See How to Take the Watertown Square Area Plan Survey Online, Deadline to Submit Input is April 13

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The online survey about the Watertown Square Area Plan, including the plan to meet the MBTA Communities Act housing requirement, is now available. It will be open through Saturday, April 13. See the announcement from the City of Watertown below.

Take the Watertown Square Area Plan Feedback Form from the Public Forum on April 4, 2024! The City of Watertown is excited to hear your feedback on the project at the link below!

If you were unable to join the Forum in-person, or watch it live on cable or online, you can watch a recording of the presentation below. You can also access the presentation slides and the materials handed out at the Forum at the project website. The Feedback Form will remain open through April 13, 2024.

Feedback Form

Presentation Recording

Project Website

10 thoughts on “See How to Take the Watertown Square Area Plan Survey Online, Deadline to Submit Input is April 13

  1. The closing of Charles River Road allowing access to Main St. to Waltham, Mount Auburn St. to Cambridge and Galen St. to Newton and the Mass Pike is not only a disaster but also truly unfair for those travelers wishing to do so. I do hope the Planning Board does not approve it and city council votes NO.

    • What is the issue with removing Charles River rd from the intersection ? (I live on Riverside and do not see an issue with this decision)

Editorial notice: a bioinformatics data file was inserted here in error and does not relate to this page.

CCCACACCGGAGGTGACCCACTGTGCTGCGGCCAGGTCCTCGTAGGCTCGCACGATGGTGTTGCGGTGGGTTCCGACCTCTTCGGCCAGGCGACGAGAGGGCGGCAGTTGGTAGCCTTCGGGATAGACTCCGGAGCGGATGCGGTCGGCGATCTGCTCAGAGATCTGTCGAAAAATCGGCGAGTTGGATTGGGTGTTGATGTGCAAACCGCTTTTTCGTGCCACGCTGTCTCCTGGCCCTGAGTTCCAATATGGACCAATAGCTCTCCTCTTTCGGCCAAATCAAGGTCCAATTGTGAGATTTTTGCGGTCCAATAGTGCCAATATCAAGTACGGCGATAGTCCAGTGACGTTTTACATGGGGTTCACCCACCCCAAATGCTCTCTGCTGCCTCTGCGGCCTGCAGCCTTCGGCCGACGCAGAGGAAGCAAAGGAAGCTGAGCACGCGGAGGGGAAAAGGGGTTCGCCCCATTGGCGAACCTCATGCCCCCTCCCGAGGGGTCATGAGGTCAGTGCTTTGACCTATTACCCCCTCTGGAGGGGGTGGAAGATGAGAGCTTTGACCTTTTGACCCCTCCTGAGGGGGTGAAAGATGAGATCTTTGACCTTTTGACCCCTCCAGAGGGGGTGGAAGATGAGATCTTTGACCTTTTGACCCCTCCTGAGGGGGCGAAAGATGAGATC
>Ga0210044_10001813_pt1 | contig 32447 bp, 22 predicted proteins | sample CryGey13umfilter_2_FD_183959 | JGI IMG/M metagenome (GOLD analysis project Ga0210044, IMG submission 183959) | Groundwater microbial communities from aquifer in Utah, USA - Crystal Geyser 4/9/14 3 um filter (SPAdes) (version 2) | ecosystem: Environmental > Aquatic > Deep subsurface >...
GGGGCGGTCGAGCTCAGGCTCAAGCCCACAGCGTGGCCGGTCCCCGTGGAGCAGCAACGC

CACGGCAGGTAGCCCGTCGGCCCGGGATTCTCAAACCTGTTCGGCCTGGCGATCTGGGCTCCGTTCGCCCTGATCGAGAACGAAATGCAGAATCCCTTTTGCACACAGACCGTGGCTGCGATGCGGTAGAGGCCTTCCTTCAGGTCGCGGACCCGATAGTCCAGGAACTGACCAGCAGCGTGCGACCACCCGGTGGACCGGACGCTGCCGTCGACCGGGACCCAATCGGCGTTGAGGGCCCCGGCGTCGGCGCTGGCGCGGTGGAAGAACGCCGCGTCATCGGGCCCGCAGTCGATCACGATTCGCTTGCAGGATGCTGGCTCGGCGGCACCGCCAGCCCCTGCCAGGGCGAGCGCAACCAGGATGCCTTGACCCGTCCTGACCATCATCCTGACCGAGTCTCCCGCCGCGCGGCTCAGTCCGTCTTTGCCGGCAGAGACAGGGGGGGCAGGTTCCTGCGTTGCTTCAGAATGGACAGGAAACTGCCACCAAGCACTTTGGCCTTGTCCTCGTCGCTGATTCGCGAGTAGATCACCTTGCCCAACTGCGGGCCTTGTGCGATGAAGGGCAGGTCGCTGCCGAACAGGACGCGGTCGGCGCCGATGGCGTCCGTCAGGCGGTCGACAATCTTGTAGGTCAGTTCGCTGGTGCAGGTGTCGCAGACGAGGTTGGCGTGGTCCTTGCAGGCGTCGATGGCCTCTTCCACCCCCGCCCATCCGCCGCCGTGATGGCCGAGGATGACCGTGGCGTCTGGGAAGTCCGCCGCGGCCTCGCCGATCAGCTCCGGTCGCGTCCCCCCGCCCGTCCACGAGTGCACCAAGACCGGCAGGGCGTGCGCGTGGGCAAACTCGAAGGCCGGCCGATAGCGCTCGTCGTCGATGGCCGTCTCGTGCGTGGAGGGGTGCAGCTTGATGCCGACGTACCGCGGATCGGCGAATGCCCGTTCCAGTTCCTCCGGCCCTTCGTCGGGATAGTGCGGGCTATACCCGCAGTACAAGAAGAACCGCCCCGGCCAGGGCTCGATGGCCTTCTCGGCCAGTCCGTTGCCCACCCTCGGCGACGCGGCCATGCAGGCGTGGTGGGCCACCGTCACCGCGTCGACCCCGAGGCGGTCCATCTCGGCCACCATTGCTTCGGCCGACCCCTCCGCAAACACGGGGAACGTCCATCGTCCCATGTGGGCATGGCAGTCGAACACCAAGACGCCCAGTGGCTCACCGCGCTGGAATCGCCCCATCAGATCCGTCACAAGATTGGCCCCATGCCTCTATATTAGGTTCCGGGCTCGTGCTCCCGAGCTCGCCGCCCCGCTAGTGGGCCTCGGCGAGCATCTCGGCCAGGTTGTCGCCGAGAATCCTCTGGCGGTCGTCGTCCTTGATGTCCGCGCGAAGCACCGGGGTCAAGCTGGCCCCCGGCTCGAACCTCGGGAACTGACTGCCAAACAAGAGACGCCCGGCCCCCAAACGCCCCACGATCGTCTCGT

Yes, drivers will now have to use either North Beacon or Arsenal to head East from the square. (i am guessing most that are cutting through Watertown will use North Beacon to avoid all the lights on Arsenal) But if we make the change to the area in front of the furniture store then it only adds 2 lights to the trip (Irving and Beechwood)

      If you are going west you will just get to the square from Arsenal st to get to Main st & Galen and you can cut over on Irving St to get to Mt Auburn and avoid the square all together.

      I don’t see how any of that is a disaster. Plus it will make walking along the Charles much less noisy.

  2. There are very good reasons to make cars driving west on Charles River Road turn right on Arsenal St. rather than left toward Main St. This is not a “disaster.” Instead, it’s part of a logical plan to reduce the number of pathways by which cars drive into the Square … and thereby the length of time ALL of us are waiting at stoplights. It will be *very easy* for cars in the Charles River Road neighborhood to drive to Arsenal St. and travel toward Main St. that way. Please spend some time and effort to understand all the COSTS and BENEFITS of the current plan. If you see something you don’t like, take a moment to ask why is it that way? If we do it that way, will there be another benefit that exceeds this cost?